In 1994 I took a contract at Intel writing the client portion of an intercontinental telephony project. I had begin in 1988 so this project was far over my head but I hoped to get a few paychecks before my impostership was discovered.

Then I started thinking; I broke the component down into objects with interfaces, wrote each simple piece separately. Then came one Tuesday six weeks later when I stitched all the pieces together, connected to the local server stub, and started testing. I had done no testing at all as I worked.

No bugs. Not a single one.

My managers issued me a challenge: get the caller’s phone number. I looked up the name for the name-value pair containing that number and wrote some temporary code to put the number in the error message field. Five minutes after the challenge I called out the number.

Intel excused me from the daily meeting and most other meetings to let me work, infuriating the Intel people to whom wasting others’ time was the holiest of grails.

OK. Sounds boastful and you probably don’t believe me. That’s fine; it’s true (OK I found a few minor bugs, misspelled tags mostly). Now: I am not a genius, I am no Wunderkind, but I have one skill that seems to have vanished from the industry in the years since.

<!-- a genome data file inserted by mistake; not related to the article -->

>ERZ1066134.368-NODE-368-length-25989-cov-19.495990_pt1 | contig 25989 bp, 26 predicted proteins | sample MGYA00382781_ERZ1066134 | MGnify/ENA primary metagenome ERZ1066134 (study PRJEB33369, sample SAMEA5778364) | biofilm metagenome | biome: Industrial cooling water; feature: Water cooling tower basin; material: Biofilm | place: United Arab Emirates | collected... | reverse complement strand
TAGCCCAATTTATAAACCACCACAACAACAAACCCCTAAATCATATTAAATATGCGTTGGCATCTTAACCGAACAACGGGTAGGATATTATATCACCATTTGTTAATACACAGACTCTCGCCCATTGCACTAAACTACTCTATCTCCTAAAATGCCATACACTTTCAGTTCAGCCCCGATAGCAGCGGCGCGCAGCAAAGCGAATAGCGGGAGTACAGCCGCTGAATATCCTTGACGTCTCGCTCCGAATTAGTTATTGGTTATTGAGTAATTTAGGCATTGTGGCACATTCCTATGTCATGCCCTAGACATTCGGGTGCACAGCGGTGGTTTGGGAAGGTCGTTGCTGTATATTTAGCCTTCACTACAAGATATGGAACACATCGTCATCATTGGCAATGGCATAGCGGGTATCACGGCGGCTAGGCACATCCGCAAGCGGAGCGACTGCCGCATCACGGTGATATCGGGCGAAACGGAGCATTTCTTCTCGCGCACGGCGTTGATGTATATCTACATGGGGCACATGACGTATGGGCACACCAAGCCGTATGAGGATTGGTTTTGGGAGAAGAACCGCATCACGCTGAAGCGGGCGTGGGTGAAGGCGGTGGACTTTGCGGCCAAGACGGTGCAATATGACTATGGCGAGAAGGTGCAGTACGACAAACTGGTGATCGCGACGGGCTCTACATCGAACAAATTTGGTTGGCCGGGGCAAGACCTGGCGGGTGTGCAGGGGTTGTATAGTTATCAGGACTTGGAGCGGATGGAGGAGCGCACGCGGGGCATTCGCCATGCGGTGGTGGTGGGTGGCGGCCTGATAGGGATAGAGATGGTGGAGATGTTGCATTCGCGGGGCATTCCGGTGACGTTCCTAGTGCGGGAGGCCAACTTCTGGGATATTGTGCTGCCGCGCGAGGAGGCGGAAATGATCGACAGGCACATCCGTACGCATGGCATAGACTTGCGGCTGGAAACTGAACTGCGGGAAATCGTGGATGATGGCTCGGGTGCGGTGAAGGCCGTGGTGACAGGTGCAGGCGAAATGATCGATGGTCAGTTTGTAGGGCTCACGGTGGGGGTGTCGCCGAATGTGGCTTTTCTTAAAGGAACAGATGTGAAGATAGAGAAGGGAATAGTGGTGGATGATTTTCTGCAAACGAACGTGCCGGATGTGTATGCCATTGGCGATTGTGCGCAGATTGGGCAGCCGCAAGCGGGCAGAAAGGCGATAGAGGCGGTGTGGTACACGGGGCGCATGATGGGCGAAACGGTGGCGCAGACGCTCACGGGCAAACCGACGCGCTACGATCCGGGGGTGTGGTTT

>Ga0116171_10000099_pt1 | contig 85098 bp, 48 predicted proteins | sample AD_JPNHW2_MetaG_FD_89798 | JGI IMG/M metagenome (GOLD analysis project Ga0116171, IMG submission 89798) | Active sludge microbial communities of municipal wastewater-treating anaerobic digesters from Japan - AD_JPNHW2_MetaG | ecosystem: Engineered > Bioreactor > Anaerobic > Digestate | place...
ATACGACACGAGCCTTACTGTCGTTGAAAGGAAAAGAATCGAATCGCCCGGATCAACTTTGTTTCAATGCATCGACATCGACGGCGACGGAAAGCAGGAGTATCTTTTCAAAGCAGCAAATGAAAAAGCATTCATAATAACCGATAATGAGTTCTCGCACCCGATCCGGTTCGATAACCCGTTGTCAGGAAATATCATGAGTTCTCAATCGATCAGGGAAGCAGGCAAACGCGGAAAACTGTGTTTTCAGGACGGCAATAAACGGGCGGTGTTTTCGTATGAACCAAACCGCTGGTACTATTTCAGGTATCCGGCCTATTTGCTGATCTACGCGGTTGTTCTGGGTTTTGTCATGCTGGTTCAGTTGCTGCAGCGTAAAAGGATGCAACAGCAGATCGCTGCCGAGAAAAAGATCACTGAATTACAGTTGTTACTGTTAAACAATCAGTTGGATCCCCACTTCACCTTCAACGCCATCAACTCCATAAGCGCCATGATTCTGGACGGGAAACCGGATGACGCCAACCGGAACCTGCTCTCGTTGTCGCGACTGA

I can concentrate.

Back in 1989 at Microsoft the primary imperative of management was to insulate us from interruptions. We had one meeting per week, we had private offices, hallways were quiet as libraries.

All this is gone.

We could get it back, but scrum. But sprints. But social programming.

Therefore, unit tests, therefore TDD, therefore “technical debt.” (Spits).

We have lost our way. Bring back focus and concentration and dump all this methodology horseshit.

American Software Developer living in Vietnam. Classical musician (guitar, woodwinds), weightlifter, multilingual, misanthrope • XY

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